CLEVELAND -- Cliff Lee focused more on protecting a lead than throwing a no-hitter.
Lee (4-6) threw seven innings of no-hit ball before settling for a three-hitter to give the Cleveland Indians a 3-0 win over the St. Louis Cardinals on Sunday night.
"Whatever, man," Lee said. "They didn't score any runs, that's the ultimate goal.
"I knew I had a no-hitter, but I wasn't real excited or anything. I didn't want to get caught up in it. When we got the win, then I was excited."
Lee allowed only two first-inning walks until Yadier Molina opened the eighth with an opposite-field drive down the right-field line that hit off the wall for a double.
The left-hander walked around the mound and took a deep breath after seeing the ball go over the head of right fielder Shin-Soo Choo.
"I was hoping he would get it," Lee said. "It was nice to get that close to a no-hitter. Maybe I'll get another chance down the road.
"Right then, though, I had to focus. I give up another hit and all of a sudden the tying run is at the plate."
Choo said he was playing shallower than usual because Molina had lined a couple of base hits in front of outfielders earlier in the three-game series.
"Maybe I was too shallow," Choo said. "But with Lee having a no-hitter, I didn't want one to fall in."
Molina's hit broke a string of 20 in a row set down by the reigning AL Cy Young Award winner, who was bidding for the first no-hitter at Progressive Field and first by a Cleveland pitcher since Len Barker's perfect game against Toronto on May 15, 1981.
Mark DeRosa hit a two-run homer in the first inning and Kelly Shoppach a solo shot in the fifth off Chris Carpenter (4-1), who won the NL Cy Young in 2005.
"De-Ro going deep against a great pitcher like Carpenter was huge," Lee said. "I figured it was going to be a low-scoring game. Carpenter pitched great."
Lee improved to 12-2 in interleague games -- the best winning percentage of any pitcher with at least 12 decisions. Cleveland is 15-5 overall in Lee's starts against the NL.
The left-hander was trying to become the first reigning Cy Young winner to throw a no-hitter since St. Louis' Bob Gibson beat Pittsburgh 11-0 on Aug. 14, 1971.
After walking Brendan Ryan to open the game and issuing a one-out walk to Albert Pujols, the left-hander settled into a groove. He got out of that early jam by getting Ryan Ludwick on a fly ball to the warning track in right and retiring Nick Stavinoha on a grounder to third.
"I thought Ludwick's ball was gone," Lee said. "If so, we're playing catch-up right away.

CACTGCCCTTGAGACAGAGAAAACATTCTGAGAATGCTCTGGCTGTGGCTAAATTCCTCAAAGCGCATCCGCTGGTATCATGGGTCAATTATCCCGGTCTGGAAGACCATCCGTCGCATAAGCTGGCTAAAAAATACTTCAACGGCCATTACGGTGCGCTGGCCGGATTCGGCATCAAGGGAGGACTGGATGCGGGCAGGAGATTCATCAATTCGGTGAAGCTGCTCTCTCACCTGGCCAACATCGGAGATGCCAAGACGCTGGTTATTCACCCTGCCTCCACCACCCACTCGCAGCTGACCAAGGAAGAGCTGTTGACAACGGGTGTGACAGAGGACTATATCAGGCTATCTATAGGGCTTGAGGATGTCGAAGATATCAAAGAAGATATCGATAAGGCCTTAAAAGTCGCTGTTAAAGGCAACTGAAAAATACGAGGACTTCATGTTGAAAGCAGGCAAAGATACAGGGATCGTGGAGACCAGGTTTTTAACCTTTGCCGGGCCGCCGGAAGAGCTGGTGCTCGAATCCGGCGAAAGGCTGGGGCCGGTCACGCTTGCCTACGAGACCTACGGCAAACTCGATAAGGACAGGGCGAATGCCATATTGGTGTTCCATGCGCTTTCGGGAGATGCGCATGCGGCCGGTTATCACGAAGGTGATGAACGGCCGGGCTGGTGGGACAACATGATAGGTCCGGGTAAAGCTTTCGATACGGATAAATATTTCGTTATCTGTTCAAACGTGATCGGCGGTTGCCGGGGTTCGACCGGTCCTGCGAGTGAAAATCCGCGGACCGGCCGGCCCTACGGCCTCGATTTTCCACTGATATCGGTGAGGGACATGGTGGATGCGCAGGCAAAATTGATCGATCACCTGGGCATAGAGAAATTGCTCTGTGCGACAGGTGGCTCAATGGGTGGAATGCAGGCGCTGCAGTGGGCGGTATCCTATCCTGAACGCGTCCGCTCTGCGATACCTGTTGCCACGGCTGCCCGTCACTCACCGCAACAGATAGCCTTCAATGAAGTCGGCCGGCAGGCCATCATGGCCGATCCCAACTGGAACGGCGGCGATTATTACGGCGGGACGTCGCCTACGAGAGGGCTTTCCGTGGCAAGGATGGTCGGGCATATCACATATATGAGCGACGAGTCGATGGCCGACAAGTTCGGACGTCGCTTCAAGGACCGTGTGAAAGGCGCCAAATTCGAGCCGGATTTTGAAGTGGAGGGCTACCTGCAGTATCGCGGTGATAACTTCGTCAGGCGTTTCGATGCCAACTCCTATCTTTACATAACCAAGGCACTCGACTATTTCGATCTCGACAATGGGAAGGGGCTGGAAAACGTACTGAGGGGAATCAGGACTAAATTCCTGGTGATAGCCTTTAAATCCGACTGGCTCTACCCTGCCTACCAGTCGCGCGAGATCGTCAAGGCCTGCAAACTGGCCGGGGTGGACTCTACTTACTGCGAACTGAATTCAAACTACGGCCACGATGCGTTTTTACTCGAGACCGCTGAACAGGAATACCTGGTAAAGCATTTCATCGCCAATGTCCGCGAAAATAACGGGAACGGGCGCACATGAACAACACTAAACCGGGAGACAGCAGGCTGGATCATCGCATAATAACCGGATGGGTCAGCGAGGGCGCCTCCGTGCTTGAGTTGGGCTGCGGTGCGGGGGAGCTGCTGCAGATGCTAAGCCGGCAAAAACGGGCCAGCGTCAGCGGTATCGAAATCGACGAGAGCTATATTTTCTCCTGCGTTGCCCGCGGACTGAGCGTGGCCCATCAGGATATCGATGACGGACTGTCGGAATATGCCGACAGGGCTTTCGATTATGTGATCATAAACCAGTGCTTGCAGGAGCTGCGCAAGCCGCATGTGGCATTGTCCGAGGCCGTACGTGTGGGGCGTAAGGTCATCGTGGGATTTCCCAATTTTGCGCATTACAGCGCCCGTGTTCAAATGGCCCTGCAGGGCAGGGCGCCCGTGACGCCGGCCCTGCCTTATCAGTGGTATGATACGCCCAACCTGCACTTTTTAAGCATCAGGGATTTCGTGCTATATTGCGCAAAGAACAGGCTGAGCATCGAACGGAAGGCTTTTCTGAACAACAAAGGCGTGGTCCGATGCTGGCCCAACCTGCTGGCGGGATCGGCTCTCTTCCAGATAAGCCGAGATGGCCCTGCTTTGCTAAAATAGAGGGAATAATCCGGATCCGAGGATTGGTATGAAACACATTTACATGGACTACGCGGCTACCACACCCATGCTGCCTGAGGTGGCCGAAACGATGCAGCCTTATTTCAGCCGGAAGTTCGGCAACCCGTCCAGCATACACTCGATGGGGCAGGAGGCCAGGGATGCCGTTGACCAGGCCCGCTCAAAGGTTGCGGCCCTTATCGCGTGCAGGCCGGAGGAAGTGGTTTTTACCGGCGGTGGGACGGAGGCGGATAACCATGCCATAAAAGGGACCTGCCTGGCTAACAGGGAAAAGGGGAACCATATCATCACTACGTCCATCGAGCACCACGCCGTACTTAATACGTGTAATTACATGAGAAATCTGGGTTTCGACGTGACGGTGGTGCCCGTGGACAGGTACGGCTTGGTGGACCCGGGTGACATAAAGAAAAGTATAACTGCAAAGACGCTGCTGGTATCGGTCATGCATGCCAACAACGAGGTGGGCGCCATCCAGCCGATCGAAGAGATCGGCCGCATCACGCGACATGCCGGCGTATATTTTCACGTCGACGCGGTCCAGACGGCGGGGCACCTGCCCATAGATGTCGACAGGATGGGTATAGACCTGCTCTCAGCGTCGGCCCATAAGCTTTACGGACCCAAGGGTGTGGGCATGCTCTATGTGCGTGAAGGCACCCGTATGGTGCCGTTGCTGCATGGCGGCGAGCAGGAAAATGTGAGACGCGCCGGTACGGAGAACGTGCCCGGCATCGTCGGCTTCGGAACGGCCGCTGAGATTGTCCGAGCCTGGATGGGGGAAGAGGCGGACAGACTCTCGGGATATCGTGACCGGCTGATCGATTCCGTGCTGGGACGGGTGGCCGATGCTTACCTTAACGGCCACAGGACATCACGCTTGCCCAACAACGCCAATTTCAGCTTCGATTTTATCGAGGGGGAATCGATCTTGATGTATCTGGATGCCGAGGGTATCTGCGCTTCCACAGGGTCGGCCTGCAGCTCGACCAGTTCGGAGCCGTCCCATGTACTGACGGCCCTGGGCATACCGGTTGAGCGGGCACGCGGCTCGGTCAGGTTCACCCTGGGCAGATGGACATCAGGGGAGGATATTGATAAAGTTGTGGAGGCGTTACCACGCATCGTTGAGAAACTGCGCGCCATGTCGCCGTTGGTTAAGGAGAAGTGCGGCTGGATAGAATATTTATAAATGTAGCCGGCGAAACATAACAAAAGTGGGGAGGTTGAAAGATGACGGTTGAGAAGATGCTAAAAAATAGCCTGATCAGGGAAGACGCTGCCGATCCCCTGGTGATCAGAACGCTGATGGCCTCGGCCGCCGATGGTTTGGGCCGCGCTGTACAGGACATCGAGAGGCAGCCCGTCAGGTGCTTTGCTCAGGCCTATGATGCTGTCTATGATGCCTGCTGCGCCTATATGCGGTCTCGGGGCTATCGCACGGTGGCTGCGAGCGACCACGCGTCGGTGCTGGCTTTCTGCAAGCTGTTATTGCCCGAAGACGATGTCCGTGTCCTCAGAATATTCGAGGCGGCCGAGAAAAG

"I could have given up maybe eight or nine hits, but a lot of balls were right at fielders and they made good plays."
Lee retired the side on four pitches in the second.
"It felt like every pitch he threw was a strike," said Molina, adding that he thought his double was off a changeup.
After making 21 pitches in the first, Lee threw only 50 pitches -- 41 for strikes -- until the eighth.
"I started locating my fastball on both sides of the plate, but my changeup was key," Lee said. "I had a good change and got some outs with it."
Before Molina's drive, the closest the Cardinals came to a hit was with two outs in the seventh. Stavinoha topped a slow roller toward third that Jhonny Peralta charged. Peralta's throw was scooped out of the dirt by first baseman Victor Martinez as the crowd of 23,644 roared.
Ryan singled to open the ninth and took second on a two-out line single to left by Ludwick. Lee then got Stavinoha to fly out to right on the first pitch to end it. He struck out six in his third career shutout, which took 1 hour, 58 minutes.
DeRosa lined an 0-1 pitch from Carpenter into the left-field seats for a 2-0 lead in the first. Jamey Carroll drew a leadoff walk and scored on DeRosa's 11th homer.
"Anytime you walk the leadoff hitter, there's a good chance of getting yourself in trouble," Carpenter said.
"When a guy is up there doing what he's doing, you know you're part of a special game. Unfortunately, it was on the wrong side. He worked us over pretty well tonight."
Shoppach hit a 1-2 pitch over the wall in left-center for his fifth homer in the fifth.
Pujols came in as the all-time leader in interleague batting average at .355, but went 0 for 3 with a walk against Lee.
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